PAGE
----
Pete's Walks - Cowleaze Wood and Turville Heath (page 1 of 2)

If you are considering walking this route yourself, please see my disclaimer. You may also like to see these notes about the maps.

Google map of the walk

I did this roughly 11-mile walk on Saturday 22nd May 2009, yet another repeat of probably my very favourite walk in the Chilterns. If you are interested in walking this route yourself, click here to see the route description (but only if you have already read my disclaimer and notes regarding route descriptions).

I apologise to my regular readers (both of them!) that this is the third week in a row that I have repeated an old favourite walk, rather than explored somewhere new. I had intended to look for a new walk this week, but had left it to Friday evening to get my maps out and look for a route. Unfortunately, I instead ended up spending most of that evening stuck in a traffic jam, then cleaning up the mess in the kitchen caused by an 'exploding' lemonade bottle. The weather was simply too good on Saturday for me to put a walk off until Sunday, so I simply chose to do this old favourite.

The fairly disastrous nature of my weekend so far continued on my drive to Cowleaze Wood. As I passed the entrance to Whipsnade Zoo there was a red sign by the side of the road saying 'Road Closed Ahead' - the sign wasn't even blocking the pavement, let alone the road, so I just assumed it had been left behind after some roadworks. As I continued down Bison Hill, I passed a few vehicles coming the other way, but at the bottom of the hill there were about half a dozen cars doing multiple-point turns, as the road really was closed. I turned round and did a seven or eight mile detour through Studham (no diversion signs anywhere), on towards Hudnall and then through Dagnall. There was a five-ten minute hold-up in Dagnall, as they were resurfacing the road! A mile further on I rejoined my original route - the main road from Tring to Dunstable was closed at this point, and the traffic from Tring was being diverted the way I'd just come, straight to the roadworks in Dagnall! What sort of planner would block a main road, and then allow more roadworks on the only diversion route?

So it was finally about 10.25am as I started walking from Cowleaze Wood. An inquisitive herd of bullocks came over and followed me as I walked through the first field I came to. There was then the glorious path down the side of Shirburn Hill with stunning views ahead over the Oxfordshire Plain. I saw my first Common Rock-rose here, though it wasn't yet in the profusion it normally is here in summer. I also spotted my first Red Kites of the walk over the wooded slopes on my left. I'd see these magnificent birds throughout much of the walk, along with three sightings of Buzzards. I then followed a path westwards along the foot of the wooded Chiltern escarpment, before turning left and climbing steeply up Pyrton Hill, then crossing a couple of sheep pastures to reach Christmas Common.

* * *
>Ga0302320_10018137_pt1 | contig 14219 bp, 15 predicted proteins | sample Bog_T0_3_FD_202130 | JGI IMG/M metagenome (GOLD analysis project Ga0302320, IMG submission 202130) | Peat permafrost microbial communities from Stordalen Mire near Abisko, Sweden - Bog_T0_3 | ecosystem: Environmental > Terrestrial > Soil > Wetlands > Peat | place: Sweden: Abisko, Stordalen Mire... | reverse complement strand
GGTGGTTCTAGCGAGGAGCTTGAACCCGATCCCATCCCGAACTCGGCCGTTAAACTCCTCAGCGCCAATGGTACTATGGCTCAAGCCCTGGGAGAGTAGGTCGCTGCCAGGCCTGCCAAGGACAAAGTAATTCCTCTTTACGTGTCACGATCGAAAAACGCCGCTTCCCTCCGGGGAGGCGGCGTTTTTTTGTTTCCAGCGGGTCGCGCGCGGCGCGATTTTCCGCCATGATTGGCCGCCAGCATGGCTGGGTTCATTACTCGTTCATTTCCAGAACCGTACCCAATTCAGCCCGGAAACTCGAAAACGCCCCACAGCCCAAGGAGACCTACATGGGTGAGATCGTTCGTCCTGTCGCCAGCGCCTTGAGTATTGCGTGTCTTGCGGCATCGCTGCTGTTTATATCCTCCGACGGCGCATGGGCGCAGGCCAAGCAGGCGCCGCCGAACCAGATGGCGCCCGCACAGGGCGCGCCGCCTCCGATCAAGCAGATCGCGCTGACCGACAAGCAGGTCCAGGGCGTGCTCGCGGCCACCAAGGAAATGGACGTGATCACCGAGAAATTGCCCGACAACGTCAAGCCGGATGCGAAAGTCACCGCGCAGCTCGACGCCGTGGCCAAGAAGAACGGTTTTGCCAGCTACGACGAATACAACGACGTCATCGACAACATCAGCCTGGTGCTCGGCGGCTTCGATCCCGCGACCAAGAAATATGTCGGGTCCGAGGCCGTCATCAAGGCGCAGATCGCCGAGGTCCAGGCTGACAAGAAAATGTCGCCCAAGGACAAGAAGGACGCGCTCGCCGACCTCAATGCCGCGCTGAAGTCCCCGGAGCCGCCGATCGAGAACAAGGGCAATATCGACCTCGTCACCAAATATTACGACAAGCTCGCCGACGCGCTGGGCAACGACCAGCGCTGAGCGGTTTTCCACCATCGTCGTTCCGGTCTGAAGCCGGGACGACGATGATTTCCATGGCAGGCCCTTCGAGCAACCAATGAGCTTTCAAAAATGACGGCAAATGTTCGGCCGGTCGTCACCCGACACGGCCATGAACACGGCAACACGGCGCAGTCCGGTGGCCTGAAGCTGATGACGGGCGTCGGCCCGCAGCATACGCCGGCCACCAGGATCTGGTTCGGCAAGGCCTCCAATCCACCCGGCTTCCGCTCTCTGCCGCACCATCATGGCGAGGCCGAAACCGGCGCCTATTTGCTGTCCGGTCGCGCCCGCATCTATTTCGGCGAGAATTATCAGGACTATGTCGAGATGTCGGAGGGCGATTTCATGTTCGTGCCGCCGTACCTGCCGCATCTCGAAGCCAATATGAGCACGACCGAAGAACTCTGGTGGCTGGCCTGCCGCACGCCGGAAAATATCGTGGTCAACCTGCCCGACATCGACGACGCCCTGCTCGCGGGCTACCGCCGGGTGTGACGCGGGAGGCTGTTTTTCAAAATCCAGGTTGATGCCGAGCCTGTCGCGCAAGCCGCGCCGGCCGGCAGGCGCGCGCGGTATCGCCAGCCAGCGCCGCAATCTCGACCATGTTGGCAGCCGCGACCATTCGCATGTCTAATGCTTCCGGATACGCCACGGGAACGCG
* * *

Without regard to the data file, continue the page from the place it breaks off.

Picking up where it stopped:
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The path down the side of Shirburn Hill, looking towards the Oxfordshire Plain

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Close-up of the Oxfordshire Plain, from Shirburn Hill

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The path along the foot of the hills, heading towards Pyrton

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Looking back from the path up Pyrton Hill

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The path from Pyrton Hill to Christmas Common

Beyond the attractive little village I took the lengthy bridleway down through Prior's Grove and on through Fire Wood. I saw several 'firsts' for the year along here - Red Campion, Wild Strawberry and a small favourite of mine, Yellow Pimpernel. It was very pleasant walking along through the woods, following the bottom of a small valley gradually downhill.

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Near the start of the bridleway from Christmas Common

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The bridleway through Fire Wood

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The bridleway just before Turville Park Farm

It seemed a long time since I'd walked this bridleway and I was a bit surprised to later find out that I last did this walk almost 15 months ago. Eventually the woods ended and I passed Turville Park Farm, and a little further on saw my first White Campion of the year. I turned left (eastwards) and went up a steep path through a huge field that was being cut for hay - at the top of the hill I was rewarded with a fine view southwards over the Stonor valley. I continued along a farm track, then crossed two or three meadows to reach Turville Heath (both a small settlement and a heath).

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The bridleway just after Turville Park Farm

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The bridleway just after Turville Park Farm

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The uphill  path where I eventually left the bridleway

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Looking south over the Stonor valley

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Path through the meadows to Turville Heath

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Turville Heath